William was at last back on English soil arriving back on the 26th December 1733. He had to walk back about 80 miles across the country from west to east in the worst of winter weather, begging for food and shelter on the way. It took him nine days before he reached Newcastle, where he received a warm welcome from his uncle. He stayed three weeks with his uncle in the Bigg Market before going to live with his mother until she died about 1738. His mother’s will indicated that she had left her estate in trust to William but he was only paid a small amount each year, by the executors, to live on. William lived until January 1762 and was buried in St Nicholas churchyard on 19th January 1762. He believed to the end that he had been badly treated by his parents and life in general.
If you enjoyed this story, you might enjoy other stories about Early clock & watchmakers of London, the North East and other parts of England. You can find these in my two books:
Early Clock and watchmakers of the Blacksmiths' Company
Clockmakers of Northumberland & Durham
Here is a fascinating story, of tracing the family tree of a lady who was the descendant of a clockmaker. If you think your ancestor may have been in the clock and watchmaking trade and you would like to research more about your ancestor, please do get in touch with me.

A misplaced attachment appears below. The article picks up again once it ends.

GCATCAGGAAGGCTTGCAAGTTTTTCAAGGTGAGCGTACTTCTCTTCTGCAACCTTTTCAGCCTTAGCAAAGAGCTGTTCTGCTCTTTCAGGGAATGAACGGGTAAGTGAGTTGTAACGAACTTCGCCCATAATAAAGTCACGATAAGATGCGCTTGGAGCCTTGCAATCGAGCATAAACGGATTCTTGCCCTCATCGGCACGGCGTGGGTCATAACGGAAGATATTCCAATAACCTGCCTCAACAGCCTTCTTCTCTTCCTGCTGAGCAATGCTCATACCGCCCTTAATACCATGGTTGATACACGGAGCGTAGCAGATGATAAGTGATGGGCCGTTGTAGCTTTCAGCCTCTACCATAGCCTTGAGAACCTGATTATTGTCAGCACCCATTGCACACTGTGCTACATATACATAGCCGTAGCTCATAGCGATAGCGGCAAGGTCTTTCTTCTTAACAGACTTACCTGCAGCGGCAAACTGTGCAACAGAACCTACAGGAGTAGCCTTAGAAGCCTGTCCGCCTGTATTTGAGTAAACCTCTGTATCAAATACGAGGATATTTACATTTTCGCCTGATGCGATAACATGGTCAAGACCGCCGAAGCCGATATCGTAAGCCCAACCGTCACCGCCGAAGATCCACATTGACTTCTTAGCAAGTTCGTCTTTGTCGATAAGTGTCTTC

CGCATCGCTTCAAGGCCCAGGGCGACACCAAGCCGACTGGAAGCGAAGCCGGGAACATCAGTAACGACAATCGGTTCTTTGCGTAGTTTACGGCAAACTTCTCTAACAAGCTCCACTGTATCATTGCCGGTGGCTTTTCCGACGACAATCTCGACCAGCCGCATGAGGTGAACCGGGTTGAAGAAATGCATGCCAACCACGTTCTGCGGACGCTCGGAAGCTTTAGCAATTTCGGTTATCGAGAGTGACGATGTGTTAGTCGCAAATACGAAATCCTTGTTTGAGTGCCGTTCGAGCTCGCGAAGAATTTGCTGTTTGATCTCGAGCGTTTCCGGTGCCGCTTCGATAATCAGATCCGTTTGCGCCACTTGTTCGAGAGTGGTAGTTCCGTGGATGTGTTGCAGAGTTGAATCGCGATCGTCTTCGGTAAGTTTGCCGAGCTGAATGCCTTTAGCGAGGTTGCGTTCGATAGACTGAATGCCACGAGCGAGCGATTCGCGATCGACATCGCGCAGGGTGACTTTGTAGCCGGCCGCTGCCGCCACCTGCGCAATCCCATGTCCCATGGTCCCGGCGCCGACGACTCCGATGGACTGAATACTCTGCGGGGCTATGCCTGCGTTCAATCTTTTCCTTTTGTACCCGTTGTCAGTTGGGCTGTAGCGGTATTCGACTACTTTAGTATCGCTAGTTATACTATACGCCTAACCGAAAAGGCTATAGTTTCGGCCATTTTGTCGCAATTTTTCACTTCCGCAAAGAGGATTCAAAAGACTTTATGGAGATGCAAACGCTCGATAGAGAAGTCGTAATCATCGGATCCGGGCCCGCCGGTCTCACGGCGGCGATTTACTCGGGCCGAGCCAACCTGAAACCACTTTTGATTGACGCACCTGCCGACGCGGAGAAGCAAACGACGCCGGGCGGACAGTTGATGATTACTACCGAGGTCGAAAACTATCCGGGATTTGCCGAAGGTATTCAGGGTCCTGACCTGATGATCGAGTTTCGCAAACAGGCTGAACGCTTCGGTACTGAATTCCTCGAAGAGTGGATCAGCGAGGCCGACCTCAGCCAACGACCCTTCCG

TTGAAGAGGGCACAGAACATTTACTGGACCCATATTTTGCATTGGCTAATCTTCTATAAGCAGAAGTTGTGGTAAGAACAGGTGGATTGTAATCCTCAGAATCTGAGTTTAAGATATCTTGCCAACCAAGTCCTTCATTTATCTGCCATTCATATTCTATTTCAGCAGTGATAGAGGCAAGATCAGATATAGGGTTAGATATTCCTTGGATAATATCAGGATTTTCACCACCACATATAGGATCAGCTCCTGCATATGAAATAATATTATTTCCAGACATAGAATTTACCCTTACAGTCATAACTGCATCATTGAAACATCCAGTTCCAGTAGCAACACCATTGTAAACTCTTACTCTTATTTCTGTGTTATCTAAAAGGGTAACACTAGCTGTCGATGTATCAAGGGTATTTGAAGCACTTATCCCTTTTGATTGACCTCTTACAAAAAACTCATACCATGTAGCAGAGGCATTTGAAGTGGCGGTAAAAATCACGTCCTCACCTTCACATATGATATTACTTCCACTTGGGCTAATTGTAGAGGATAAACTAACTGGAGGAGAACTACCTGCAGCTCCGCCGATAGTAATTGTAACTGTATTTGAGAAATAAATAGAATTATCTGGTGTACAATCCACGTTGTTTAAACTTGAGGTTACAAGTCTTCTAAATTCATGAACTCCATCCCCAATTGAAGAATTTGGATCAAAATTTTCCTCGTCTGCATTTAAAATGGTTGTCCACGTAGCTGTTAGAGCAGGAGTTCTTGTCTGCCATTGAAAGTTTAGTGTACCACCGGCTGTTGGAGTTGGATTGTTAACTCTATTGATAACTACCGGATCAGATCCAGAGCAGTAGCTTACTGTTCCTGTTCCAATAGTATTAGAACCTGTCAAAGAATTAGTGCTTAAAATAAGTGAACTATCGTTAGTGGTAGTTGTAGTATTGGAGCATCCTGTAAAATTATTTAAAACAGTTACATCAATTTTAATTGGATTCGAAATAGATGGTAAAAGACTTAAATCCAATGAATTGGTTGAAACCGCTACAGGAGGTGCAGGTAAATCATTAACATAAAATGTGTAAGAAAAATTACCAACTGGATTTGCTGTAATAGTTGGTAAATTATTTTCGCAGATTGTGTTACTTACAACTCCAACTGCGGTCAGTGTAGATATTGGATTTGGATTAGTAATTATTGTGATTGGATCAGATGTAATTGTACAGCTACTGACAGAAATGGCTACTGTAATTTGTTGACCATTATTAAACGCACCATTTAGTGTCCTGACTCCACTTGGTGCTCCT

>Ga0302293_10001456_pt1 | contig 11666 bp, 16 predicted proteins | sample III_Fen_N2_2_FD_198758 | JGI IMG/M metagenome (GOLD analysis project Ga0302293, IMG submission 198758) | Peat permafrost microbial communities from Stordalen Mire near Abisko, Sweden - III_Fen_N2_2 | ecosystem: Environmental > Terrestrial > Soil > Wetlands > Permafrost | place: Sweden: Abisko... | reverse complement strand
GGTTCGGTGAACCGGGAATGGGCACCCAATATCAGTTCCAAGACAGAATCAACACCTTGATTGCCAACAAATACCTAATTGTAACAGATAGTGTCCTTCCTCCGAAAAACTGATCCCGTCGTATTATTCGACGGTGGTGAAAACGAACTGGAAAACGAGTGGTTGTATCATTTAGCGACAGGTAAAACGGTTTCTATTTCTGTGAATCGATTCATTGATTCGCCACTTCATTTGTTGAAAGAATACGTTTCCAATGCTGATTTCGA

A few years ago I was very pleased to receive a letter from a lady, living in the U.S.A., who was a descendant of the finest watchmaker who ever worked in the North East of England. While visiting the Texas State Archives she had come across a copy of my book “Clockmakers of Northumberland and Durham” in the state library and was anxious to obtain a copy. She is a descendant of Deodatus Threlkeld who was born in 1657, youngest son of William Threlkeld, parish priest for Brancepeth and Startforth, Durham. Deodatus was apprenticed in Newcastle to the London-trained clockmaker Abraham Fromanteel, from about 1671-1678. When Fromanteel was recalled to London by his father in 1680 to take over the family clockmaking business in the City, Threlkeld started his own business, taking over his master’s former customers.
Deodatus Threlkeld married three times, firstly to Hannah Anderson in 1684 by whom he had three children; William baptised in 1685, who died in infancy; Deodatus(2) baptised in 1687 who was trained as a watchmaker by his father; and Hannah baptised in 1689 who married a tinsmith, Samuel Milburn.